I enjoy listening to the data skeptic podcast. It's a data science view of statistics, machine learning, etc. They recently discussed Goodhart's Law on the podcast. Goodhart's was an economist. The law that bears his name says that "when a measure becomes a target, then it ceases to be a good measure." People try and find a way to "game" the situation. They maximize the indicator but produce poor quality on other dimensions as a consequence. The classic example is a rat reduction program implemented by a government. They want to motivate the population to destroy rats, so they offer a fee for each rat that is killed. Rather than turn in the rat's body, they just ask for the tail. As a result, some persons decide to breed rats and cut off their tails. The end result... more rats.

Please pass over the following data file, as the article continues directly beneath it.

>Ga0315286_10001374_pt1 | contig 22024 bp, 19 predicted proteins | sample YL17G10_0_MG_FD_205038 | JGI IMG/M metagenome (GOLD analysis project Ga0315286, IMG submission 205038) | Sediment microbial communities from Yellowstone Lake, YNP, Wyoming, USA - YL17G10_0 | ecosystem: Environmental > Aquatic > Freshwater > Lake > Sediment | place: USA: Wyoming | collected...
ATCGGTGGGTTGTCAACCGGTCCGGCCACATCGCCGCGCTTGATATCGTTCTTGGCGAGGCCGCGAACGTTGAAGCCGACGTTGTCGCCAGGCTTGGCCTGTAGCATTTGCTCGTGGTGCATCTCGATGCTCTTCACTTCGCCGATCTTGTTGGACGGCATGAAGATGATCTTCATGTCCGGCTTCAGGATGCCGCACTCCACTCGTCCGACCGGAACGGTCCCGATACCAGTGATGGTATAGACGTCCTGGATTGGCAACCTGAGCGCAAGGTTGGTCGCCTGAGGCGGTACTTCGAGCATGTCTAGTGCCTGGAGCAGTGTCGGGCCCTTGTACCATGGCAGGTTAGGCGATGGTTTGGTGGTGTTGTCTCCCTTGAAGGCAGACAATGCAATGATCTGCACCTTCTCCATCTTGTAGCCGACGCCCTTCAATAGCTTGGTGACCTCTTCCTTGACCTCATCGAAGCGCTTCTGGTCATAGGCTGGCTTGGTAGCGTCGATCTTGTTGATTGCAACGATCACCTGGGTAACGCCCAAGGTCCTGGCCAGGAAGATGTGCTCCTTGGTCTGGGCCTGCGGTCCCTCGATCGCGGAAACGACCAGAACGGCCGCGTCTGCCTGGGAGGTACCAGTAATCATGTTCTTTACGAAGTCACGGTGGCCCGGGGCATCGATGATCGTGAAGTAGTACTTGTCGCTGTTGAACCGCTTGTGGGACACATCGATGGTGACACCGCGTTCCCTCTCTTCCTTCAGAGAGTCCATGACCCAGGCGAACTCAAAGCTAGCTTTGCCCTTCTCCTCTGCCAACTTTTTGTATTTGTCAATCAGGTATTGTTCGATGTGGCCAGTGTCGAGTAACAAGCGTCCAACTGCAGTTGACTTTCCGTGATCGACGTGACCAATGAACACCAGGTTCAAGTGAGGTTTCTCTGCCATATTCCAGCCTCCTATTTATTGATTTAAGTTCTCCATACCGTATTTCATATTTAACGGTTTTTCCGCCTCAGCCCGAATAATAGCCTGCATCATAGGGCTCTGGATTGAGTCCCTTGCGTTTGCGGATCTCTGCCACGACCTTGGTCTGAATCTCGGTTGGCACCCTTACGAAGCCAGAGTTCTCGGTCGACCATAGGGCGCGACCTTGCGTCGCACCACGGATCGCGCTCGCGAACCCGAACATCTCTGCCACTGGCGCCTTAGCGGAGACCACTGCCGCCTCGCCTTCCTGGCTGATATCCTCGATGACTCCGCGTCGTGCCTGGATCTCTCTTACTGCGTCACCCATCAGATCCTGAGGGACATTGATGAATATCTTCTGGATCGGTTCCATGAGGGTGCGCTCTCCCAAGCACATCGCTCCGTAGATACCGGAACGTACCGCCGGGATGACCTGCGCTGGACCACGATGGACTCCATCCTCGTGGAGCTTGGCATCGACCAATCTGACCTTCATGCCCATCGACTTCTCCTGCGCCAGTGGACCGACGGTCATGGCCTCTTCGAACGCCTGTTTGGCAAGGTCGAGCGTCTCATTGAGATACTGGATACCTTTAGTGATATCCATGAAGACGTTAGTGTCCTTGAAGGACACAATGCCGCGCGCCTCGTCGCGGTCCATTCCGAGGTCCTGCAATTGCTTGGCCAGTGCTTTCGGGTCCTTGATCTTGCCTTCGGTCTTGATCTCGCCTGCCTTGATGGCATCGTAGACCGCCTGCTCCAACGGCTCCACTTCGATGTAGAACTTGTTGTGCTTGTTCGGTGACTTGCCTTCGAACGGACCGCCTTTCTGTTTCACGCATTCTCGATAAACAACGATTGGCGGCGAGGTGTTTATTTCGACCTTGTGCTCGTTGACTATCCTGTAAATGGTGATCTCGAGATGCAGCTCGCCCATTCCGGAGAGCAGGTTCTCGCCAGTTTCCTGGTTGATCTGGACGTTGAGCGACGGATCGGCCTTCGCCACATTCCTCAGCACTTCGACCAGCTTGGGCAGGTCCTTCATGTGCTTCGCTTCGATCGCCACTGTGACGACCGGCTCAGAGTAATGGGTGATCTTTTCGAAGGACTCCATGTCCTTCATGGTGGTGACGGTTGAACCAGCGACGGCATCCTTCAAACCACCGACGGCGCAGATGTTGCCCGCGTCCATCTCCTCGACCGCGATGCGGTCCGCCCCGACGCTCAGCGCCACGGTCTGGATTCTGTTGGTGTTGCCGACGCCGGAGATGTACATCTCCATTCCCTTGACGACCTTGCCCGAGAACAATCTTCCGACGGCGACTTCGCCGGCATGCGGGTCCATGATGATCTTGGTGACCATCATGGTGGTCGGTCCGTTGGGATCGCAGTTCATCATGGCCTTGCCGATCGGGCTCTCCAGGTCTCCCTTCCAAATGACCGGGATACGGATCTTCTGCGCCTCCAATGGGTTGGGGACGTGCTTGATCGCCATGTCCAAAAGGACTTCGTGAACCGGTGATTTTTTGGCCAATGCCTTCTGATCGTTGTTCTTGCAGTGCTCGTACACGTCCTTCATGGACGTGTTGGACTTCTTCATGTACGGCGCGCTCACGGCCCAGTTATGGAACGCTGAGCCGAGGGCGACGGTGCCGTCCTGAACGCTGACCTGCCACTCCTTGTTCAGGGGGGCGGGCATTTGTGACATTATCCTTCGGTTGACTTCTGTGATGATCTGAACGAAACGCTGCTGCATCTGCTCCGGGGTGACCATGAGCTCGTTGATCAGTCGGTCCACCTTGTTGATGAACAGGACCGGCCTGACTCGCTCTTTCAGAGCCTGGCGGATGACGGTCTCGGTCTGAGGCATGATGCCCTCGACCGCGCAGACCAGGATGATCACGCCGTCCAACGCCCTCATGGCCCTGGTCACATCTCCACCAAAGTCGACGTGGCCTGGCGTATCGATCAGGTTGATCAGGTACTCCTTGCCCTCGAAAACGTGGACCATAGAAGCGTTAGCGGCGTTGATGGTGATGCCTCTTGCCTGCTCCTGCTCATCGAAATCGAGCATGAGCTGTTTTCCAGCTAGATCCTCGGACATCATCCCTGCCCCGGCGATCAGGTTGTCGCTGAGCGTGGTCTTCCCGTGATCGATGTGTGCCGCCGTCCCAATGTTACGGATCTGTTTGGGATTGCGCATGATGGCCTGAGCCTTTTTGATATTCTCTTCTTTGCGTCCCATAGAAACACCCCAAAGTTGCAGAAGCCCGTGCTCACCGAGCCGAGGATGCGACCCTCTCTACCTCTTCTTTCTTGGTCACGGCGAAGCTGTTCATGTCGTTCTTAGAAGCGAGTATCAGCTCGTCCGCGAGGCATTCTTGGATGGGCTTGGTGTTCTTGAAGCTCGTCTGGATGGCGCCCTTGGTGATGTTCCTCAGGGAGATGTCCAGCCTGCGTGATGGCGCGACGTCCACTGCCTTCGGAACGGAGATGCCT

I have some mixed feelings about this issue. There are many optimization procedures that require some single measure which can be either maximized or minimized. I think these techniques would be very useful for surveys. Here is an example I've cited in the past. For example, an optimization that finds a solution for maximizing the R-Indicator might be helpful for choosing a survey design. These optimizations can also involve other constraints that control potential unintended consequences.
On the other hand, I do worry that reliance on a single measure can lead to problems akin to those anticipated by "Goodhart's Law." I've said it on this blog before -- what did the focus on the response rate distort about survey design or, more broadly, research into survey methodology? I think we've moved forward a bit on that. And optimization techniques can be helpful in survey design, even if they focus on optimizing for a single target measure, Goodhart's Law is a useful reminder that we also need to keep monitoring multiple aspects of the data collection process.